Vichy and the Jews : the example of Marseille, 1939-1944 / by Donna F. Ryan
- Variant Title
- Vichy France and the Jews : the example of Marseille, 1940-45
Includes bibliographical references (p. 408-432)
The recent work of Michael Marrus and Robert Paxton concerning high level Vichy policy towards Jews has sparked an important historical controversy about French culpability in the Final Solution. This dissertation is a regional study of the enforcement of antisemitic and xenophobic Vichy legislation in Marseille, emphasizing the years 1940-1942, when departmental authorities were essentially free from German coercion in matters of internal policy. It utilizes important departmental archives that have been closed until now, as well as French, German, Jewish, and American documents which have been available in Europe and the United States. Local police records, the declarations for the Jewish census of 1941, the archives of the regional office of the Commissariat-General aux Questions Juives, and the dossiers of inmates detained at the Les Milles internment camp all point to a single conclusion: Vichy anti-Jewish laws were enforced in Marseille. Although French officials did not intend to kill Jews, they consented to identify all Jews, intern foreign Jews, and impoverish French Jews by excluding them from their professions and seizing their property. Local police and other municipal authorities rounded Jews up and handed them over to the Nazis in 1942 and 1943. Without French assistance, German manpower in Marseille would never have been able to deport more than 6,000 Jews from the city to the death camps of Eastern Europe. The picture is not totally bleak, however. There were courageous Marseillais and foreign-based relief organizations that tried to protect Jews or help them leave France. Often their efforts were thwarted by departmental officials and foreign government unwilling to admit Jewish refugees. From no quarter was there any systematic opposition to early Vichy policy. By the time the significance of Vichy measures was understood, following the deportations of 1942, Jews had already been identified and incapacitated by departmental personnel. In Marseille, French policy facilitated rather than obstructed the courses of the Final Solution.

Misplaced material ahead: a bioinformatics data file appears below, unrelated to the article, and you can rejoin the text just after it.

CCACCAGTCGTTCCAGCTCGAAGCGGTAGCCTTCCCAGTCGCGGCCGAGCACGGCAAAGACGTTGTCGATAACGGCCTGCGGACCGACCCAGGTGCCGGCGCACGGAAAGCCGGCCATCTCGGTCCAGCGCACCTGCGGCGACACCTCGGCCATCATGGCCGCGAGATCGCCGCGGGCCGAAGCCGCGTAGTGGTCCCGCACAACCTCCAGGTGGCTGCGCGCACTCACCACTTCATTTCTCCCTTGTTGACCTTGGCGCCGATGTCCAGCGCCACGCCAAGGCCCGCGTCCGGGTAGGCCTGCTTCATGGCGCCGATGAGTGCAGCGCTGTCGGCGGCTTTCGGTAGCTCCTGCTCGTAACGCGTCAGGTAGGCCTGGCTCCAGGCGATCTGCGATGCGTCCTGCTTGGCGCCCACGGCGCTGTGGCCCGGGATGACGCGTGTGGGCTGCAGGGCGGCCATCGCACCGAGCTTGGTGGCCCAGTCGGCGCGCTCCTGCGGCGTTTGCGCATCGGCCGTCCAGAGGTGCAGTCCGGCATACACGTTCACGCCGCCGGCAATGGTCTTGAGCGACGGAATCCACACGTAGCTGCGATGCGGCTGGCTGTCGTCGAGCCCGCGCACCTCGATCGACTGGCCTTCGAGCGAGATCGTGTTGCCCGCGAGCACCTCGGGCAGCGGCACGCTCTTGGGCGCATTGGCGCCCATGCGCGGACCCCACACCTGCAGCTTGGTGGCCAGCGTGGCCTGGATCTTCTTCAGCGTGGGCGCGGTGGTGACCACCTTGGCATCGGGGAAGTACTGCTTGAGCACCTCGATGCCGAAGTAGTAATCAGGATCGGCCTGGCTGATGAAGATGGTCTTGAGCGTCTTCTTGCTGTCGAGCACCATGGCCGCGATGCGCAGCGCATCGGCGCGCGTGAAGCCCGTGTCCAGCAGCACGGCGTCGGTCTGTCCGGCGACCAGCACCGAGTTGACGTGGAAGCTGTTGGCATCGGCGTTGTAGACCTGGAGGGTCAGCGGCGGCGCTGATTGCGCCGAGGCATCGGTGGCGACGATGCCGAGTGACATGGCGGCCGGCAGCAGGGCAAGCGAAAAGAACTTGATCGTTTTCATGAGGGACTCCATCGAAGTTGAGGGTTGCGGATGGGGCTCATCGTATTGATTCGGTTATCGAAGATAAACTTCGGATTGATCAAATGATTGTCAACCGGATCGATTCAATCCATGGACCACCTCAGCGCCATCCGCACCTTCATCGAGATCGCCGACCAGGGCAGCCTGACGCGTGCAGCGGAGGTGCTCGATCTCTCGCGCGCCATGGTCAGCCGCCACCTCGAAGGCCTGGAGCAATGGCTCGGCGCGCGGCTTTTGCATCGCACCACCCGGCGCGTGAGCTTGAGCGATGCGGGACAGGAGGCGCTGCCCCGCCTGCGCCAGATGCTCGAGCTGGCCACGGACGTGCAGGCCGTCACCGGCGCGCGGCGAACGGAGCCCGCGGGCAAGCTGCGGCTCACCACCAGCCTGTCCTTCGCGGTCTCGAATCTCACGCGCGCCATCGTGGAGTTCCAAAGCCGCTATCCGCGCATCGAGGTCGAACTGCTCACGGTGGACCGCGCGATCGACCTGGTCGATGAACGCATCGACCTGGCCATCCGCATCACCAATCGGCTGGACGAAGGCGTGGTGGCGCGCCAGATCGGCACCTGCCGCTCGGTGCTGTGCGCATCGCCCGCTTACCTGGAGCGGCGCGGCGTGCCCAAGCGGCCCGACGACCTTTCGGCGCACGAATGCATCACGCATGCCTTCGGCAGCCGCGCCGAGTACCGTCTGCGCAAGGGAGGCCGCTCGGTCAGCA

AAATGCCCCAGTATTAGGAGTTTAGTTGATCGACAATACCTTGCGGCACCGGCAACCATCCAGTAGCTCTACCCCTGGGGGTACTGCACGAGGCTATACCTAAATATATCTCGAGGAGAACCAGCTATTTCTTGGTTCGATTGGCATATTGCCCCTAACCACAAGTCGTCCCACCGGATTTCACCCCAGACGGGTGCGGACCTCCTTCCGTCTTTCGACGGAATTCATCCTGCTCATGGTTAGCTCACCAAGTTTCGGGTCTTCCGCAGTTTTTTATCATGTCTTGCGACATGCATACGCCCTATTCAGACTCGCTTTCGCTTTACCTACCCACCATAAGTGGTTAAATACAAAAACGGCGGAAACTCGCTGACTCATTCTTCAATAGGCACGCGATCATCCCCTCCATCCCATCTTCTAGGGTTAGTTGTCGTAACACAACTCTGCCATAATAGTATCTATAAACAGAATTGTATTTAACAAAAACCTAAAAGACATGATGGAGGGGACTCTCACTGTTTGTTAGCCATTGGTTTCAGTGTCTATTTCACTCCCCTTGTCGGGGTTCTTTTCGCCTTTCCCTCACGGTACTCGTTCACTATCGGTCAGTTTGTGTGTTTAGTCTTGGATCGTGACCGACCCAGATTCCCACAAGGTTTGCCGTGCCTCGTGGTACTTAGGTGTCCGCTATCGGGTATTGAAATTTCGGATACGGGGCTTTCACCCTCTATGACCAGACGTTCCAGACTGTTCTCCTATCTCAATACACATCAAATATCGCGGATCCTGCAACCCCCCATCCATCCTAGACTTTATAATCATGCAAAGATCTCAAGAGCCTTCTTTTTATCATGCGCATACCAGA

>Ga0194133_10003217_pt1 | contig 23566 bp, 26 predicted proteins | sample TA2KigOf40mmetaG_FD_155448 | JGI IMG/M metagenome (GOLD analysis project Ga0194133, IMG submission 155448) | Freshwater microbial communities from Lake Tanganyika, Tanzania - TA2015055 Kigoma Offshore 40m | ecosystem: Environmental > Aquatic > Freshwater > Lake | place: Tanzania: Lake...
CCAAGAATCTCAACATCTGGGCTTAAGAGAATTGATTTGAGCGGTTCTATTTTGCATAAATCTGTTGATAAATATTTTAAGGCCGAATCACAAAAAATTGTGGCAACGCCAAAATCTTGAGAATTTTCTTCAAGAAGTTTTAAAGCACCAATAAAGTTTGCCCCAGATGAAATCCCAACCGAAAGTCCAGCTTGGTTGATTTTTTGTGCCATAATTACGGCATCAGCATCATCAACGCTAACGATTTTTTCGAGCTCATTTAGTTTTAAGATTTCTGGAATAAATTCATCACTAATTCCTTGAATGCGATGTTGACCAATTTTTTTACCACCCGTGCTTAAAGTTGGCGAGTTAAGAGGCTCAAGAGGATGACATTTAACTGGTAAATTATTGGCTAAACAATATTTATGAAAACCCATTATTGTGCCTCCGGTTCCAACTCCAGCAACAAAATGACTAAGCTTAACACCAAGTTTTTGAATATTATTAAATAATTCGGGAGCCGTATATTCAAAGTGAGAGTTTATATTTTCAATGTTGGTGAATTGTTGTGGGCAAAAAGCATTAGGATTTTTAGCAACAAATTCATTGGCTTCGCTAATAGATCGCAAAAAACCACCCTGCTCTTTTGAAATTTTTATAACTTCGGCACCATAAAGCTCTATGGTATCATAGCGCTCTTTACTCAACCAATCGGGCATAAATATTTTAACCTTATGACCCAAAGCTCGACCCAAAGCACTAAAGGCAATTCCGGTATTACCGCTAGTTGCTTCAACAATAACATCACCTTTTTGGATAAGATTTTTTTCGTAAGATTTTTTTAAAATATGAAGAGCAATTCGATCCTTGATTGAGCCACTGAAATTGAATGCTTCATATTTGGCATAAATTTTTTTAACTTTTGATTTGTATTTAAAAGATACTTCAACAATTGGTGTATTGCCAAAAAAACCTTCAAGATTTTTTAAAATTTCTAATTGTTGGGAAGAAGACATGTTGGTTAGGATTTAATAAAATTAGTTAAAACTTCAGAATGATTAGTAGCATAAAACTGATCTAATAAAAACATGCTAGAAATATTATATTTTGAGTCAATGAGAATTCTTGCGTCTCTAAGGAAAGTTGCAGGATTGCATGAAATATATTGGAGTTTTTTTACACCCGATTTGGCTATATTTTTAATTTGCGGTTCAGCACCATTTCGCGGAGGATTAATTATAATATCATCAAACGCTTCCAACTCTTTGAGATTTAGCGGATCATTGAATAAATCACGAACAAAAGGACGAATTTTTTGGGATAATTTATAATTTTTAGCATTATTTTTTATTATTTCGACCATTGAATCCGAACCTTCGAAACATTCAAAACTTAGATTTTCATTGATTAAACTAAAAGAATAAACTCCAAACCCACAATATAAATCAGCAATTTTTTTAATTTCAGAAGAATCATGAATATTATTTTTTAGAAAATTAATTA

Record last modified: 2018-05-22 11:46:00
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